A region is more than its physical qualities, so I’ve located some other maps that illustrate differences between the Central Valley and other places.

Our strength remains agriculture. Yes, there are maps of agricultural data, too. The U.S. Dept. of Agriculture also has a great Web site with interactive maps (http://www.agcensus.usda.gov/). The Ag Census displays Central Valley counties in dark green for almost every category of production or farming income. The rest of the nation fades to beige or even brown, with the exception of grain crops in the Midwest.

The Ag Census shows just how amazing our Central Valley is: dark green for everything from tree fruit to milk production. People don’t believe some of the facts, but here they are in shades of green. The Central Valley relatively tied the state of Wisconsin for cheese production in 2007. Same shade of green, same range of dollars in retail sales.

When I travel, I receive puzzled looks when I talk about how amazing it is to fly into Fresno. The land is a patchwork of green fields as you pass over the Valley. The Ag Census looks like the view from the air: a wonderful patchwork of greens.

I admit that our Valley is not perfect, though. Maps reveal our strengths, but they can also reveal our weaknesses.

The U.S. Census Bureau maintains a Web site known as American FactFinder (http://factfinder.census.gov/). The FactFinder site provides county-by-county maps of census data, from education levels to poverty rates. The maps are interactive, which means someone like me can spend hours looking at different maps.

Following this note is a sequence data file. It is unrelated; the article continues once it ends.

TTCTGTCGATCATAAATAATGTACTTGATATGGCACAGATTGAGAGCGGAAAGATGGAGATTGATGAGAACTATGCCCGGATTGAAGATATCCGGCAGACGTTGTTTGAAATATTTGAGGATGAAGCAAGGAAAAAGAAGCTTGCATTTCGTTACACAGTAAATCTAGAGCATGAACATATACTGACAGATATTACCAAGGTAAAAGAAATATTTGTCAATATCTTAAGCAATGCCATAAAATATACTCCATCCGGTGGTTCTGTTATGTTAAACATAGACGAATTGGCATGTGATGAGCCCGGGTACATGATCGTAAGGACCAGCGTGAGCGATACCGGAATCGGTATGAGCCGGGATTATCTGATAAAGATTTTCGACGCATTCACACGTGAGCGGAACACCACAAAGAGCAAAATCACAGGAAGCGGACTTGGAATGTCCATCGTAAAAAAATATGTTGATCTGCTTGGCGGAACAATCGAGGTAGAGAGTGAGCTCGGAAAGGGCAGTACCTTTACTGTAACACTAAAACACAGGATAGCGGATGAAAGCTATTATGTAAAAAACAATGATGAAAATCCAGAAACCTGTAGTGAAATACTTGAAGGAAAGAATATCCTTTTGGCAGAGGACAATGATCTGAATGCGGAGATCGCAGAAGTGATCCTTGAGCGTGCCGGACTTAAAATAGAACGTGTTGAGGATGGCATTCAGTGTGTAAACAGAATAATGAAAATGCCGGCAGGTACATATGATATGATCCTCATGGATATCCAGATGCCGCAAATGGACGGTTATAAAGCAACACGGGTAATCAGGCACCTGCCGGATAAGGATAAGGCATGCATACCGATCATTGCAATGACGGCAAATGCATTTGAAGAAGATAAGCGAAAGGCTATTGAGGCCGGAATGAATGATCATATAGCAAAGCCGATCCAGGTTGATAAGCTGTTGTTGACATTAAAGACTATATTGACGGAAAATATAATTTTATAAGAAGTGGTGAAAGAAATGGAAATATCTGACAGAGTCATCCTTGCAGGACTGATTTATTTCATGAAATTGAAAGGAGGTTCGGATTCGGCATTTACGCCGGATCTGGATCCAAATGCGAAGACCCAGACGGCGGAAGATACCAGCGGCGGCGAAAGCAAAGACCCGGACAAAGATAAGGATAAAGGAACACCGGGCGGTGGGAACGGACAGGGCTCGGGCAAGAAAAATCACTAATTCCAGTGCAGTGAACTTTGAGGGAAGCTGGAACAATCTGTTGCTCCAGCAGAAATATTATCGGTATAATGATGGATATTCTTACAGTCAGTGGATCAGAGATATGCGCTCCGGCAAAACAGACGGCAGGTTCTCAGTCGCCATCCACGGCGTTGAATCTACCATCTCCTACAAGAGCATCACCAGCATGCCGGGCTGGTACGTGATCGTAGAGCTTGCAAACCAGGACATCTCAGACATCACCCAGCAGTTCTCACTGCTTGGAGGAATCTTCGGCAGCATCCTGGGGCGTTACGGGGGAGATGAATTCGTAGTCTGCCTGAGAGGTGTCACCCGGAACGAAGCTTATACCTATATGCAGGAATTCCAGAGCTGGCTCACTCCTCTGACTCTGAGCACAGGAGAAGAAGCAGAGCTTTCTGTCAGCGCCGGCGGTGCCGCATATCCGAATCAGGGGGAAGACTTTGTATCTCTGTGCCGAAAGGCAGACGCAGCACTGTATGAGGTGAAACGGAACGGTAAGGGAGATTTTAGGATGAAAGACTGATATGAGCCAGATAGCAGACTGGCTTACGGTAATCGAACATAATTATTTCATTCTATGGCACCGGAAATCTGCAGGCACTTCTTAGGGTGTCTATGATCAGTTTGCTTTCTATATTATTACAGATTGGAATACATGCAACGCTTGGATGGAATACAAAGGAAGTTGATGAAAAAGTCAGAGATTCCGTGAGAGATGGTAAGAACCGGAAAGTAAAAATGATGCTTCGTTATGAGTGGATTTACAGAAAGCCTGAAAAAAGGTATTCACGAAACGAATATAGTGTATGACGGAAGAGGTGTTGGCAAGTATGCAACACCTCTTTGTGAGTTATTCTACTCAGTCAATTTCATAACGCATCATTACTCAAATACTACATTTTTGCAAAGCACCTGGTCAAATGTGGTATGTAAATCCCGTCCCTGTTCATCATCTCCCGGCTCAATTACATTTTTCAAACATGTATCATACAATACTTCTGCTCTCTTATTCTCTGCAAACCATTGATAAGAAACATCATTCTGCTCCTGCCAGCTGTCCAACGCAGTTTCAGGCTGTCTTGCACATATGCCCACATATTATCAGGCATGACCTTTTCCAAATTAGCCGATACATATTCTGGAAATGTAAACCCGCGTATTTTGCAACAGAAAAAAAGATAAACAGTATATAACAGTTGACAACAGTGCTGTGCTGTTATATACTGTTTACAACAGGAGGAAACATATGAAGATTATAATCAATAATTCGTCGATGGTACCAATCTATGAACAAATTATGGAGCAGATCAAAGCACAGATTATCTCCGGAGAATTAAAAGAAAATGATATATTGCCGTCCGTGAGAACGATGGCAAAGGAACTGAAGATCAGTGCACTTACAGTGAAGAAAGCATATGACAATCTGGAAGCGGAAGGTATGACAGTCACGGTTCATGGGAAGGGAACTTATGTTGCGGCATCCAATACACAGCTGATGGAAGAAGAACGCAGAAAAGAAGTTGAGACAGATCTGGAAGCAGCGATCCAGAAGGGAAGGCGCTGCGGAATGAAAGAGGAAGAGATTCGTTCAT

FactFinder also has Fact Sheets on Demand for any city or county in the nation. Enter “Tulare County” into the box and three pages of data for 2006 appear, along with options to show even more detail for any of the data categories.

In 2006, the Census Bureau estimated that nationally 27 percent of citizens over 25 had a four-year college degree. In Tulare County, that number was only 12.4 percent. The interactive maps reveal that the lower the educational levels of a region, the higher the poverty rates. Sadly, this translates to double the national poverty rate within Tulare County: 18.5 percent versus a national average of 9.8 percent.

Despite relative calm and safety, our area does have some economic challenges. Using the maps online, it was easy to find another feature more important than natural disasters or proximity to the Pacific Ocean: college enrollment, which corresponds to number of colleges in a region

I definitely plan to have my students analyze online maps. For example, the physical sizes of some states can distort how we understand data. Literacy now goes well beyond reading to include understand visuals.

Maps and simple tables are a lot easier to read than boring government reports or academic journal articles. Using FactFinder and the USGS sites, I can learn a lot about our region and our state. Visuals reveal patterns I would never find reading a text. Pictures really are worth a thousand words in these cases.